I was blown away. Here was one of the most respected Christian voices in the Western world asking (and answering) the question: What should Christians do if we meet aliens?
Lewis knew that the discovery of extraterrestrials would present special challenges to Christians. He imagined that our main issue would be dealing with the doctrine of the incarnation (God becoming man and coming to Earth). How would we explain the incarnation if there were other life-filled planets?
If these beings are spiritual and are fallen, and if Christ did not incarnate himself on their planet, we are left with this question: Is Christ’s incarnation on Earth truly part of a cosmic redemption? If we believe that to be true, then it would be our duty to preach the gospel to them.
Lewis concluded something that both astonished me and made me laugh:
“Our loyalty is due not to our species but to God. Those who are, or can become, His sons, are our real brothers even if they have shells or tusks.”
Lewis also spoke to our fear of “alien invasions.” He implies that we should not be so much afraid of extraterrestrials, but they should fear us:
We know what our race does to strangers. Man destroys or enslaves every species he can. Civilized man murders, enslaves, cheats, and corrupts savage man. … There are individuals who don’t. But they are not the sort who are likely to be our pioneers in space.
After speculating about the exploitation that would occur on this foreign planet, Lewis imagines what it would look like for missionaries to be sent there:
But can even missionaries be trusted? ‘Gun and gospel’ have been horribly combined in the past. The missionary’s holy desire to save souls has not always been kept quite distinct from the arrogant desire to…‘civilize’ the ‘natives.’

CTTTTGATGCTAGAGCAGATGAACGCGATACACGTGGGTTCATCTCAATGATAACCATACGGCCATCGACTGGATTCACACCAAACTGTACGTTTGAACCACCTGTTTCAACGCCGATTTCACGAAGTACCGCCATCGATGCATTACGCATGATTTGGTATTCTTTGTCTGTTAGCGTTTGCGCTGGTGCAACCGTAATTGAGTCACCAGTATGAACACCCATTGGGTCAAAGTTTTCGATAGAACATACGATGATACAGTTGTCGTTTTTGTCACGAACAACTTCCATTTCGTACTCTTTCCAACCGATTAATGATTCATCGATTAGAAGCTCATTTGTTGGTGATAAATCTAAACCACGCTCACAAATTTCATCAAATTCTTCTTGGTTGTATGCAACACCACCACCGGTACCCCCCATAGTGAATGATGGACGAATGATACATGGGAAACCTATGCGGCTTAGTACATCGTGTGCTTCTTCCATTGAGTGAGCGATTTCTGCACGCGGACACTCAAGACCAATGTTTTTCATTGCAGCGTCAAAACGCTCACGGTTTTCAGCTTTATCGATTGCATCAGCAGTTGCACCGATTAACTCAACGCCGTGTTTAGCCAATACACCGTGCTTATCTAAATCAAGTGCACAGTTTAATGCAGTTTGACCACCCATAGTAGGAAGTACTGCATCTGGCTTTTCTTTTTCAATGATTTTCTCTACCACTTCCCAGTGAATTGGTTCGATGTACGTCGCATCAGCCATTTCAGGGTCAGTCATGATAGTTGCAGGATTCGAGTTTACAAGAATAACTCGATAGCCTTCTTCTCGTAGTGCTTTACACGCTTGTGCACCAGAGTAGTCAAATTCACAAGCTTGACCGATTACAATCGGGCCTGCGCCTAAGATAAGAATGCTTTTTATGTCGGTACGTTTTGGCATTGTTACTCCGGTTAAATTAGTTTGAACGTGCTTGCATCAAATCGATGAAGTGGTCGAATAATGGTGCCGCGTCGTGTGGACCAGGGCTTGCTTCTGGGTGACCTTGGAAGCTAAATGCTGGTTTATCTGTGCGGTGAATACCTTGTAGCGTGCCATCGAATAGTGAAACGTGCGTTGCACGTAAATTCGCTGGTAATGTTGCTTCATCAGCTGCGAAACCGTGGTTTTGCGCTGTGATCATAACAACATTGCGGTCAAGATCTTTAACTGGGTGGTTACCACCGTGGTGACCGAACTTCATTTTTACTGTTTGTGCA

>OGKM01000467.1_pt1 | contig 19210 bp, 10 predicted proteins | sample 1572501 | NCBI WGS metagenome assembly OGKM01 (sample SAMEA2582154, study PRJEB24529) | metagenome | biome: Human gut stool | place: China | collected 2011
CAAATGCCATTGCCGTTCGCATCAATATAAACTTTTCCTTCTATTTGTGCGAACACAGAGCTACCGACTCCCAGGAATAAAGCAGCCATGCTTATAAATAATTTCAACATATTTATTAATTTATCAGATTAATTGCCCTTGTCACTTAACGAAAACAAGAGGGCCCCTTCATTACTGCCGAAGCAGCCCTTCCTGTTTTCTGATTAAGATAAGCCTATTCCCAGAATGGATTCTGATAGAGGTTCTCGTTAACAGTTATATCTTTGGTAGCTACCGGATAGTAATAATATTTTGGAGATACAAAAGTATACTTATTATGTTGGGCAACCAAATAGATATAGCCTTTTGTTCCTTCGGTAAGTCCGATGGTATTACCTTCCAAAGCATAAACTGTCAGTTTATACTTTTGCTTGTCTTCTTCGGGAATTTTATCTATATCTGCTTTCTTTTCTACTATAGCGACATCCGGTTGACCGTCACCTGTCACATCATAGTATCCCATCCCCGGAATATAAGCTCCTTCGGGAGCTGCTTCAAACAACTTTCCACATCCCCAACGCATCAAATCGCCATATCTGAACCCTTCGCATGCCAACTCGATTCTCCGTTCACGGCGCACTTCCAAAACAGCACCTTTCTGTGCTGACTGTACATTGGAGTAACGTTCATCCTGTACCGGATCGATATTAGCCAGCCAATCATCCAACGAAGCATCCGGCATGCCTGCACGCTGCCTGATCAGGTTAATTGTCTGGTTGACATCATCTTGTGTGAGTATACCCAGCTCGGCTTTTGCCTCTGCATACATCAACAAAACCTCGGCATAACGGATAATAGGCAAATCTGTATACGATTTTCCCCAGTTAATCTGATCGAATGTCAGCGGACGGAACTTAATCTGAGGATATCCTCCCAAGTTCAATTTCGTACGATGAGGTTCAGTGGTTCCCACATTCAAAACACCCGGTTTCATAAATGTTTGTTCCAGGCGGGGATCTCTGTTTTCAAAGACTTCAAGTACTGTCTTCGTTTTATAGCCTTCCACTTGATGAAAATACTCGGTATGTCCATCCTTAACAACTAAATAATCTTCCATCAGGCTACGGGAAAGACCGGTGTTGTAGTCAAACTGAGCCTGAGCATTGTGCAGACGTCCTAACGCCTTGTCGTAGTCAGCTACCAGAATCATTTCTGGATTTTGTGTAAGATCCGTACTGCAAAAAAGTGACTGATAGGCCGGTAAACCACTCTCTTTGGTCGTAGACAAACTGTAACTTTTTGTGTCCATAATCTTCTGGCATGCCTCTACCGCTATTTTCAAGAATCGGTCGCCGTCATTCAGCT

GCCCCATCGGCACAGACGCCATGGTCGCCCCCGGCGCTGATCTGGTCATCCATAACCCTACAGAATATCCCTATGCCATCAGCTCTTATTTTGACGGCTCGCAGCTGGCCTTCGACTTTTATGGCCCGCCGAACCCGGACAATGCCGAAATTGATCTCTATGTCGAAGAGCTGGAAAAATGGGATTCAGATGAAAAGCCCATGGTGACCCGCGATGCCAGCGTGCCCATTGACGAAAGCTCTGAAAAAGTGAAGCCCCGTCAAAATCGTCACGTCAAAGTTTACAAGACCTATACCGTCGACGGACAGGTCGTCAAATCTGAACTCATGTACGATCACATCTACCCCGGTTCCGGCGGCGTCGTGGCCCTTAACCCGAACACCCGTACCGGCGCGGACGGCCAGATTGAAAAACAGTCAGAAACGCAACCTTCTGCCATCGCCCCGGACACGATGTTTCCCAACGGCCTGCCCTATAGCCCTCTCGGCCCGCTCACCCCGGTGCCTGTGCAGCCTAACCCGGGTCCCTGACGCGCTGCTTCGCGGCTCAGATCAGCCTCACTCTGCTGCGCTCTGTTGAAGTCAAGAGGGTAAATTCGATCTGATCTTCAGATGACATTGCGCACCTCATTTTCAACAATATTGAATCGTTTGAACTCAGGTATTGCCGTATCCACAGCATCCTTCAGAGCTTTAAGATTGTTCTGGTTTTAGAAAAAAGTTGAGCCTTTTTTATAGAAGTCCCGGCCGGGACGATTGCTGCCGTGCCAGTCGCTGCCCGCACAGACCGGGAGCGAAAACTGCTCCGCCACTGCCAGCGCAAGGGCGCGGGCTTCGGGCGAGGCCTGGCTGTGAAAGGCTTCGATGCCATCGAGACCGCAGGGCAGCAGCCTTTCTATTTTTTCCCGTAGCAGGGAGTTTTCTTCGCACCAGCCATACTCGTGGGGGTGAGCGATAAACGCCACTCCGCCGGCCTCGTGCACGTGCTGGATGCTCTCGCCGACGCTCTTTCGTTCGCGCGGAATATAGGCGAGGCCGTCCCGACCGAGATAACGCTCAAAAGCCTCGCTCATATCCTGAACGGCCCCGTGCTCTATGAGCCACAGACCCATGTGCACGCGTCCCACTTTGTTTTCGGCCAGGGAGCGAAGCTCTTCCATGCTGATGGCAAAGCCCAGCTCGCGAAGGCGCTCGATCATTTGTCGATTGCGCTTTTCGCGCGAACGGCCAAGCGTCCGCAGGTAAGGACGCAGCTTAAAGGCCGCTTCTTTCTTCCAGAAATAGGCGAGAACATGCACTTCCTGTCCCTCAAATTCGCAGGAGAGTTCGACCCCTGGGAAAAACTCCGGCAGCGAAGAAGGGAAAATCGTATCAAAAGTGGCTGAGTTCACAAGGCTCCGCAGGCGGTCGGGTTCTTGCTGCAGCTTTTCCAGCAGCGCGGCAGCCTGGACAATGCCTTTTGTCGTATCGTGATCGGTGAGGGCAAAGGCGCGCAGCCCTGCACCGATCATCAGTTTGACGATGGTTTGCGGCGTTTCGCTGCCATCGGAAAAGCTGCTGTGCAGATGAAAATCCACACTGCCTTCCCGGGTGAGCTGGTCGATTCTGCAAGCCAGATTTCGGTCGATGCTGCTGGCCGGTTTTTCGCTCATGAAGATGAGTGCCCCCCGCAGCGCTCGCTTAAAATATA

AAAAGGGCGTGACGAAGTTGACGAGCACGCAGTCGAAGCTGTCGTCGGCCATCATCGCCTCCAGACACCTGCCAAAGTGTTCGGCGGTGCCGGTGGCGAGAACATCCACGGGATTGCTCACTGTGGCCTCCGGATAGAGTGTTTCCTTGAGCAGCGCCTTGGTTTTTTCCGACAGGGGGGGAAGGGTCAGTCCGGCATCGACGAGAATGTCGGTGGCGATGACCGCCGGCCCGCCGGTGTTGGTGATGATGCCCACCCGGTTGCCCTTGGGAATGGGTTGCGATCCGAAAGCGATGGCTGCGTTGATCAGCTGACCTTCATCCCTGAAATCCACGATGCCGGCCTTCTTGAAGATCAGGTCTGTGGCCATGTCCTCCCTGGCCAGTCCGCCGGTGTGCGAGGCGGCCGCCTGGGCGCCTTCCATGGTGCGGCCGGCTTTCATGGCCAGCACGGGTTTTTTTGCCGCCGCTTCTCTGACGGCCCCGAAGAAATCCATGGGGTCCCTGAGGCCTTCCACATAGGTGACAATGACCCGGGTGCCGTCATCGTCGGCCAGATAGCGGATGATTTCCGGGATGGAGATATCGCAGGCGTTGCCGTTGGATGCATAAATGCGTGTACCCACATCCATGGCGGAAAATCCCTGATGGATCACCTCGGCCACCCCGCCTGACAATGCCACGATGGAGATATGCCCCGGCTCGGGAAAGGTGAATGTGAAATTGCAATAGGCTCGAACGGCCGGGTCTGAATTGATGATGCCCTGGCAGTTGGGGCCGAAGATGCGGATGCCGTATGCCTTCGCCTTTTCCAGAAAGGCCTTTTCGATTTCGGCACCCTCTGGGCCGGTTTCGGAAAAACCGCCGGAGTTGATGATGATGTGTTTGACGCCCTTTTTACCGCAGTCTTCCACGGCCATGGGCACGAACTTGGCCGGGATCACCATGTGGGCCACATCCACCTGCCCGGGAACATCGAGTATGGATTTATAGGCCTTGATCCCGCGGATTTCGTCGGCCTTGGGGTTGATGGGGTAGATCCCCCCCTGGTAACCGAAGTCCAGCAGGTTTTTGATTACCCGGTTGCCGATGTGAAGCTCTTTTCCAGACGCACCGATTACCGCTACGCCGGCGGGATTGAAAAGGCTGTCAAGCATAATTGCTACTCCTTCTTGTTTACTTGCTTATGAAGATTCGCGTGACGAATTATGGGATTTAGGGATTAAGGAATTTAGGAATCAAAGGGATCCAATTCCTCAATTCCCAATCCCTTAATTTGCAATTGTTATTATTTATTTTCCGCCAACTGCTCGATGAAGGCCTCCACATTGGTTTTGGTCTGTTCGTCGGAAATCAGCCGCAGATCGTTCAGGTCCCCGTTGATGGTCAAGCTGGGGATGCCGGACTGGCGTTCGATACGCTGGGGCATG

The topic of extraterrestrials isn’t going away. This conversation will continue to come up, even if it only takes place in your own thoughts. If you’re a Christian, I hope you can walk away with a few new ideas today:
Maybe there are extraterrestrials. That’s OK. If they are out there, it should not be seen as a threat to Christianity. God is really big, and He tends to only tell us things on a need to know basis.
Maybe there are extraterrestrials that are redeemed or even unfallen. There may be a world out there full of creatures that live in a place of love and innocence that we lost in the garden. To further explore what it might look like to come into contact with such creatures, I highly recommend reading Space Trilogy, also written by C.S. Lewis.
Maybe we’ve got it all wrong. Maybe we are the alien invaders that the rest of the universe should fear. Maybe there are alien children sitting up at night afraid that Earthlings might invade their planet. C.S. Lewis did say, “Let’s pray that the human race never escapes from Earth to spread its iniquity elsewhere.”
This content was originally published here.